6.5 quake strikes Indonesia off Sumatra coast, tremors felt in Singapore
A powerful 6.5 earthquake hit the western Indonesian island of Sumatra on Thursday. The epicenter of the quake was about 40km (25 miles) from the coast, according to the US Geological Survey.
Padang, the largest city on the island’s western coast, is located some 141 kilometers (87.6 miles) from the epicenter of the earthquake, according to USGS. It is home to about 1 million people.
The city closest to the epicenter is Sungai Penuh, some 91 kilometers (56.5 miles) from the epicenter, with a population of 90,000.
Tremors were reportedly felt as far away as in Singapore, located some 531 kilometers (330 miles) from the quake.
Some Singapore residents tweeted they felt the ground shake.
Felt a small earthquake in Singapore this morning. Didn't know if I was dreaming but USGS confirms quake off Sumatra, Indonesia.— Tim ULUVUS (@laotimbo) June 1, 2016
At least 7 reports of tremors have come in from Singapore, Channel NewsAsia reported.
Strong temblors were reportedly felt in Mukomuko, a town on the west coast of Sumatra. The shaking lasted for at least a minute and forced residents out of their houses.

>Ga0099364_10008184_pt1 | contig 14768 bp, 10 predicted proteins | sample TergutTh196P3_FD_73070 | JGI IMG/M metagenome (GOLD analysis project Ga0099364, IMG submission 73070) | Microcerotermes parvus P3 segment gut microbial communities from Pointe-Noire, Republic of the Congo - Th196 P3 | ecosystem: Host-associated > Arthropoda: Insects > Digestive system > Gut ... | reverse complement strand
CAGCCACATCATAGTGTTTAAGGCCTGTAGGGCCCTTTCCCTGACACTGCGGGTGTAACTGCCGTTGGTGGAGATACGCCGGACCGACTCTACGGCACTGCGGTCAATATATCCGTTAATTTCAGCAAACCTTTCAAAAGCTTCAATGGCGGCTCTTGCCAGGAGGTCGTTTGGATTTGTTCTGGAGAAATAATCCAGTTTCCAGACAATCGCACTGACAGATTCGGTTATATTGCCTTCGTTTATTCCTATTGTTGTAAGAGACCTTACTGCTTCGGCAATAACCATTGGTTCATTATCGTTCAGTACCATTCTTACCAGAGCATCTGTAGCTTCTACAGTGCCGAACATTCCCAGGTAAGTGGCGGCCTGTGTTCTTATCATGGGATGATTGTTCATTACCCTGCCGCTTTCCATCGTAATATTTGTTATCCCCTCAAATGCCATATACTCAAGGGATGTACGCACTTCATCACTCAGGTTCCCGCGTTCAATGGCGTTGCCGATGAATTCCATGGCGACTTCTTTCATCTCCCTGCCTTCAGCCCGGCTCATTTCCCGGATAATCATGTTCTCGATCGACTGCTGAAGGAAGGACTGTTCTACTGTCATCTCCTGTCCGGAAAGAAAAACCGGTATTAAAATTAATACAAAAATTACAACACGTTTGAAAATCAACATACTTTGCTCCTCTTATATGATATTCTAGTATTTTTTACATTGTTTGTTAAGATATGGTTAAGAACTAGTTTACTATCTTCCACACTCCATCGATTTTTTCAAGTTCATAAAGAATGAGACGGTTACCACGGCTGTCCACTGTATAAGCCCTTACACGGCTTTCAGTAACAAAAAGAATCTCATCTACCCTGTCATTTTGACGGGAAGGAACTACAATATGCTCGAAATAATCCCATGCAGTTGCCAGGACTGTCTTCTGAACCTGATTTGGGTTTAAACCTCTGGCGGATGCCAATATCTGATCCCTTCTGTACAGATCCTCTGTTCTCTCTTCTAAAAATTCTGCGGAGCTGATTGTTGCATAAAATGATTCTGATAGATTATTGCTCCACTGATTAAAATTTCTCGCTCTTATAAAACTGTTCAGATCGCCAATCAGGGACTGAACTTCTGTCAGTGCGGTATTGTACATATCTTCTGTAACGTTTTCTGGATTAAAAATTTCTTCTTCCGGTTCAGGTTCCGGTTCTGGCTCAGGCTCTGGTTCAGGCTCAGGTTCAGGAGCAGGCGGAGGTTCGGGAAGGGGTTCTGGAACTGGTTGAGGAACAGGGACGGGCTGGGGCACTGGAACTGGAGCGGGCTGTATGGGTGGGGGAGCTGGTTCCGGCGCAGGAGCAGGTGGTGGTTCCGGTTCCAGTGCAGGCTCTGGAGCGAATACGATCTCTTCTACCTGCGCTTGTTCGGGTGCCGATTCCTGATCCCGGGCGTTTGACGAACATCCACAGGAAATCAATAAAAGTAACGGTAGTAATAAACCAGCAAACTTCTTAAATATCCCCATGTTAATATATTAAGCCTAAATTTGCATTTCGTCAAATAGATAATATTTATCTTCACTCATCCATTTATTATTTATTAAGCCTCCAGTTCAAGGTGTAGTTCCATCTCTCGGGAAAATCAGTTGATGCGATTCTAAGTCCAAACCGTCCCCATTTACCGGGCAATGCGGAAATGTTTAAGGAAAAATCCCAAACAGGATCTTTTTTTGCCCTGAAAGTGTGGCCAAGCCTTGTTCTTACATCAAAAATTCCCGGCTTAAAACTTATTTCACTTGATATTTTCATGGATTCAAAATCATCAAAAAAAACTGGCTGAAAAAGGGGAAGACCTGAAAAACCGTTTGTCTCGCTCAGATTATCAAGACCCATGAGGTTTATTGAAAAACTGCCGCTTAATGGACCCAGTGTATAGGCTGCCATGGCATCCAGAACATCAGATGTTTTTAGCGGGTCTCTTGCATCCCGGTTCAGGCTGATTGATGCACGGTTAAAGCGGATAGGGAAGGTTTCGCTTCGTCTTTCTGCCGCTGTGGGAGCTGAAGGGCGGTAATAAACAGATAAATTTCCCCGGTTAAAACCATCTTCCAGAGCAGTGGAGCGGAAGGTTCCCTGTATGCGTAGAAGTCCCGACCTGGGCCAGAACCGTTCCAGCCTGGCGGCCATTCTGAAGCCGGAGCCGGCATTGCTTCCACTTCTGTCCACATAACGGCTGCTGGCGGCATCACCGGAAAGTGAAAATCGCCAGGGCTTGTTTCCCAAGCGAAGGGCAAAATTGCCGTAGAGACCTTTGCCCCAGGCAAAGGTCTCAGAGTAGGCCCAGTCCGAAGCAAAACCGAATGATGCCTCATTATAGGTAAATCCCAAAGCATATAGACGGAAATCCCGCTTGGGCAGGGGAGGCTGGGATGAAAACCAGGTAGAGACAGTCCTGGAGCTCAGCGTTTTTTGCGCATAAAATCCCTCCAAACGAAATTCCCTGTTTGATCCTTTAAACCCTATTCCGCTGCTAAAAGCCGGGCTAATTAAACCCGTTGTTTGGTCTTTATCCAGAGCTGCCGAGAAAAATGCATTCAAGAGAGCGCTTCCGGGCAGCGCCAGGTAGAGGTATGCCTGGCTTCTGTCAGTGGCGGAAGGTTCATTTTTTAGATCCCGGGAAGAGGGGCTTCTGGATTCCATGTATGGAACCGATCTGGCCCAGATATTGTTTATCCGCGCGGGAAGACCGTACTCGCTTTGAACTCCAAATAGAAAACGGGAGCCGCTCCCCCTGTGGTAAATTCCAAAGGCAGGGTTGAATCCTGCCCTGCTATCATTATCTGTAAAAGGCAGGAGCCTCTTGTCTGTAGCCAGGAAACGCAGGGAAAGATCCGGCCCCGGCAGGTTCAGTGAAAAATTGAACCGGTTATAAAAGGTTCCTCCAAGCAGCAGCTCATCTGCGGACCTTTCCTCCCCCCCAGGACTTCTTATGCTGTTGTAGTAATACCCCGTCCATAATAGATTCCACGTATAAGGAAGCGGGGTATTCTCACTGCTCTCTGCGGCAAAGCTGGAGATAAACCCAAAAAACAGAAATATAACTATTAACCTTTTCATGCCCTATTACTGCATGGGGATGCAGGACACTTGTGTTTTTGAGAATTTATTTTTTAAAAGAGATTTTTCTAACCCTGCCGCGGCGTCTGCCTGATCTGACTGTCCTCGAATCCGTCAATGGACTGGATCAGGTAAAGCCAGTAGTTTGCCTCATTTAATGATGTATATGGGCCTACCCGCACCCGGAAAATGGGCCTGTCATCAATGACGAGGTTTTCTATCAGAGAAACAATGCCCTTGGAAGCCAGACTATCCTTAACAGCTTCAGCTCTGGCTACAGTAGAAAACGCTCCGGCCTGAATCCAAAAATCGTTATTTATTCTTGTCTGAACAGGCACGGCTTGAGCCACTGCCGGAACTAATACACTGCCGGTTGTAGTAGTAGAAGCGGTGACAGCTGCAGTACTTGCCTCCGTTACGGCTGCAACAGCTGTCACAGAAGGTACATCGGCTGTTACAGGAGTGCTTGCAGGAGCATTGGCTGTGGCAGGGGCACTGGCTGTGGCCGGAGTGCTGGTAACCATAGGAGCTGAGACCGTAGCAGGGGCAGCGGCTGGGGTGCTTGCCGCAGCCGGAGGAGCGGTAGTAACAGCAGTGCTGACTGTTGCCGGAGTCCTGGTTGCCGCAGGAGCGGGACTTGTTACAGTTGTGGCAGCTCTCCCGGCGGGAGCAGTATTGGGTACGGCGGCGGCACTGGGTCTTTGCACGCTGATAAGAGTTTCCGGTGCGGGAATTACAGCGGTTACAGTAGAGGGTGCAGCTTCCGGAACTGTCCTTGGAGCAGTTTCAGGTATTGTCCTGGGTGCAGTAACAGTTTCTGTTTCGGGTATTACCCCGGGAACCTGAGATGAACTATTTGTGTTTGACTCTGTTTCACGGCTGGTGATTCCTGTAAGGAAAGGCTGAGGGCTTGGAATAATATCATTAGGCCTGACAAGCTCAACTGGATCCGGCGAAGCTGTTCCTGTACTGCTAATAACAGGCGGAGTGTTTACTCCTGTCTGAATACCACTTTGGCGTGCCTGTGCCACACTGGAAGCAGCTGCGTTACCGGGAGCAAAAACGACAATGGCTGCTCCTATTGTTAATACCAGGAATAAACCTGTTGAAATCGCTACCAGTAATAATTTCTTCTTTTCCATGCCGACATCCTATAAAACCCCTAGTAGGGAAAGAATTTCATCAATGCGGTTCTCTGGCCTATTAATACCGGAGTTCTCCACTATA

“When the earthquake struck, we quickly brought the kids out of the house; we are concerned that this earthquake might knock the houses down,” said an eyewitness, as cited by ANTARA News.
American/international press says "tremors in Indonesia. Earthquake warning"— Imran Ajmain (@ImranAjmain) June 1, 2016
Us in Asia: WHERE EXACTLY? pic.twitter.com/vbP5AkOk5S
Meteorologists announced there was no immediate tsunami threat.
“The earthquake centered 79 kilometers southwest of the South Coast, no tsunami potential,” said the head of Panjang’s Meteorology, Climatology, and Geophysics Agency (BMKG) Geophysics Station, as cited by the Republika.co.id news site.
Reuters cited another witness on Sumatra who described the panic in the aftermath of the quake, saying that people had rushed out into the streets, but then returned to their houses. The tremors were felt just before dawn and lasted for half a minute, the report said.
No reports of any damage or casualties were immediately available.
Indonesia is located in the seismically violent region known as the Pacific Ring of Fire. The latest major earthquake to affect the country took place in December of 2004. The devastating 9.15-magnitude quake that triggered 17-meter-high tsunami waves took lives of some 168,000 people in northwestern Sumatra alone.